- Associated Press - Saturday, September 26, 2015

FRANKLIN, N.J. (AP) - “It’s turning! It’s turning,” said Jonathan Colella, his eyes fixed at the wheels on the “Cockroach.”

To the naked eye, the Cockroach looks like a “MacGyver” experiment: a piece of wood, some heavy-duty wheels, a car battery and a tiny gasoline motor. The only reason it was actually going forward was because of a push from a homemade go-cart behind it.

But, for a few seconds last weekend, its small tires were slowly turning through a makeshift course at Franklin High School in the township’s Somerset section.

And the wheels were turning by themselves.

“In a best-case scenario, this could potentially change the world,” Colella said told the Asbury Park Press (https://on.app.com/1PFnpyY ) in an interview before the test run.

The Cockroach is DriveAI’s first prototype of its self-driving car, a project nearly two years in the making - including a summer of 12-hour days programming software and designing the mechanics to make it work.

The team will demonstrate the car on Thursday at an event called “In the Driver’s Seat” at BellWorks in Holmdel.

DriveAI is a nonprofit of 10 young enthusiasts - they’re all between 18 and 27 years old - who set out last year to build a self-driving car. Most have a connection to Rutgers University, where they study or recently graduated. They come from various computer science and engineering backgrounds.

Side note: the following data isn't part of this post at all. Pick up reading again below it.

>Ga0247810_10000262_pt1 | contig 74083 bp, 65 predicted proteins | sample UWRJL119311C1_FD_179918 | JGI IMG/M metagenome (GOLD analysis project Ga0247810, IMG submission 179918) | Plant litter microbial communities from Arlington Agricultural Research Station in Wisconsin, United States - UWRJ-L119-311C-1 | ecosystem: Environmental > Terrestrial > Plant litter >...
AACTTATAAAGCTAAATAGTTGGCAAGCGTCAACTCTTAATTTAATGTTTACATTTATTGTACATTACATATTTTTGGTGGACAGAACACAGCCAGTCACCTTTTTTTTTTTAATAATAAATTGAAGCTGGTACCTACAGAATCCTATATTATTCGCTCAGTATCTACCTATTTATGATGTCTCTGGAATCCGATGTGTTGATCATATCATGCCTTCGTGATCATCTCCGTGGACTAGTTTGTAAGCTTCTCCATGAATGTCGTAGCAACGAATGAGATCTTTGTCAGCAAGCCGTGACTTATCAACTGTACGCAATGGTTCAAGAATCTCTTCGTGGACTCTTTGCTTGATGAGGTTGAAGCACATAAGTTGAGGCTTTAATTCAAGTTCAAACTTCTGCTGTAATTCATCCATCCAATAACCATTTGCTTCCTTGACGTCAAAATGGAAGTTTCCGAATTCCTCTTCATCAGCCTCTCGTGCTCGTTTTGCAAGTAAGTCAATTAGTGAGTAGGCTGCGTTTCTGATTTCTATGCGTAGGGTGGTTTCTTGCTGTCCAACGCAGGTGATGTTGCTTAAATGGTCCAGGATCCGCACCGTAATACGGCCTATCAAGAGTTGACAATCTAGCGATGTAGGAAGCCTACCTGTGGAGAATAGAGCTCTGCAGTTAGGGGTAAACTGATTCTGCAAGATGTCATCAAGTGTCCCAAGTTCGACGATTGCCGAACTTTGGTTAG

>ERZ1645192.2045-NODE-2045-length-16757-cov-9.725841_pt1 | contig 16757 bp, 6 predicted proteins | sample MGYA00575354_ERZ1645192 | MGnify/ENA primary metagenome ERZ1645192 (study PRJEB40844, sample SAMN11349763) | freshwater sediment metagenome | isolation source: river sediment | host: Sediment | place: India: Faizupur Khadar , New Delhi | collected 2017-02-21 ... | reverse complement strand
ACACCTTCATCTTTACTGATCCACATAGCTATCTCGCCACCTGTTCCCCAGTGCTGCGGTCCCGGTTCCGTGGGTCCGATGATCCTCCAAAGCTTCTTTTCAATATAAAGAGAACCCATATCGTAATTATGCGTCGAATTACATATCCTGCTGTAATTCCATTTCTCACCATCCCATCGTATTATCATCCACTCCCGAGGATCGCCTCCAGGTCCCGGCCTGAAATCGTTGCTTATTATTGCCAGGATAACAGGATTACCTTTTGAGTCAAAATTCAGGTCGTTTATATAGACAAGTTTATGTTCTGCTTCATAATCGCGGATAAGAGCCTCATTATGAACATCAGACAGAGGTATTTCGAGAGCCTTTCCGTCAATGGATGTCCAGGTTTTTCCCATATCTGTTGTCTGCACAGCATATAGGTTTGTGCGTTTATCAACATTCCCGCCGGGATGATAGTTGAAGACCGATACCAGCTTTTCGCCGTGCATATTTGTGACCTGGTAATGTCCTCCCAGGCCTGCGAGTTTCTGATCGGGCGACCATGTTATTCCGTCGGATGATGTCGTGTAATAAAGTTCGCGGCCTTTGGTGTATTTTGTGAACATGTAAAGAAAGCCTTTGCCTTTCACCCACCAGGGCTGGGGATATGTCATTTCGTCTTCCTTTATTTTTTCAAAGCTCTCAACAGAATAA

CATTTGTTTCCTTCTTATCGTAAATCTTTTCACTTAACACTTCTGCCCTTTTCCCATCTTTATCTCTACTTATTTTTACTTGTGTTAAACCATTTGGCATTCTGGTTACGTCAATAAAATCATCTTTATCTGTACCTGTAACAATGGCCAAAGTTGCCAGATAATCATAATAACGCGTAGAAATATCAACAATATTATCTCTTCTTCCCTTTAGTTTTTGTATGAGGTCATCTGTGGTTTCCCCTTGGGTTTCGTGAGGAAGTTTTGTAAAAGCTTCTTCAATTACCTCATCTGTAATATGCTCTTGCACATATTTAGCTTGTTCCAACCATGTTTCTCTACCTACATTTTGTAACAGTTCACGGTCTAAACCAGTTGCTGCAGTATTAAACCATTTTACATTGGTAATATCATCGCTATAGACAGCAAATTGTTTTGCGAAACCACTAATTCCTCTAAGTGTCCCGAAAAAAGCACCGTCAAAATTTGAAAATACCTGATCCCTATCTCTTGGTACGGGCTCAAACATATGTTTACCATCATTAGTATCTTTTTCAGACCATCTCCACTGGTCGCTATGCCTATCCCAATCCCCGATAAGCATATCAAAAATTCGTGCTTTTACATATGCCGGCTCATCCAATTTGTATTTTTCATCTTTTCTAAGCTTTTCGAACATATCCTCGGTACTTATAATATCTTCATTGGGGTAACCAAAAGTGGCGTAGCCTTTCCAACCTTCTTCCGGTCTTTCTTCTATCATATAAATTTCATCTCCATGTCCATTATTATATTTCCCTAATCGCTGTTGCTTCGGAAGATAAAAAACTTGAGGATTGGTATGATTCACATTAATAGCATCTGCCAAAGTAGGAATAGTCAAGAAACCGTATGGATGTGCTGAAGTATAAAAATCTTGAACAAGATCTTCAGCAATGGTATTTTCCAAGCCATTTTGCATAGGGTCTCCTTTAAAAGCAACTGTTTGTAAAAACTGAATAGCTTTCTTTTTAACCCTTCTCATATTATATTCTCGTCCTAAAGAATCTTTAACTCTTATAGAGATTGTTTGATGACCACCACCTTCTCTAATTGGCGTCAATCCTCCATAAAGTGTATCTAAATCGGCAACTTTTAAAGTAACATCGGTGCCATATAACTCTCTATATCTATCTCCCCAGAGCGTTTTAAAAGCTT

“We wanted to see how fast we could do this with the resources we have,” team member Akin Shoyoye said.

They are still in the early phases: Even in the prototype, the Cockroach has the capability to accelerate, brake and perform basic steering, but it can’t adjust its speed to changing conditions.

In May, the company received funding from Munich Reinsurance, which set a three-month deadline for a working prototype.

“This is finally a reality. This is a real company,” team member Parth Mehrotra said.

DriveAI’s model is on a smaller scale: It isn’t designed to go above 25 mph, and the team intends to move toward solely electric vehicles.

To date, they’ve spent about $3,000 on it - including many trials and even more errors, many of them in a Somerset garage scattered with twist ties, computer parts and scraps.

“The type of car doesn’t matter - the software system is the same,” said team member Travis Vanderstad. “The car has to see what’s going on around it - Is there a turn? Is there an intersection? - and make decisions.”

Such technology is being researched and demonstrated at most major auto manufacturer and technology companies across the globe. In 2012, Google disclosed that it has about $150,000 worth of equipment in its driverless Toyota, Audi and Lexus vehicles.

Driving on the New Jersey Turnpike while speaking to a reporter, Princeton University professor Alain Kornhauser said he believes he shouldn’t need to actually drive his car.

“I should be able to fully concentrate on talking to you, text, do whatever I want,” Kornhauser said. “I’m not touching the gas or brakes. I have it on cruise control, following the car in front of me. It can do this better than I can.”

Kornhauser, the faculty chair of Princeton Autonomous Vehicle Engineering, called the autonomous-vehicle shift an “evolution” that has already begun.

Many luxury cars already offer automatic lane guidance and collision avoidance, which detect and automatically react to potential crashes.

It’s only a small jump to the kinds of autonomous vehicle where drivers “don’t have to pay attention,” Kornhauser said. Once the insurance and logistics industries get involved, such technologies will become standard.

“We’ll all go out and buy one of those things because we don’t actually want to drive when we drive,” Kornhauser said.

Google debuted its driverless model earlier this year after six years at the forefront of self-driving research.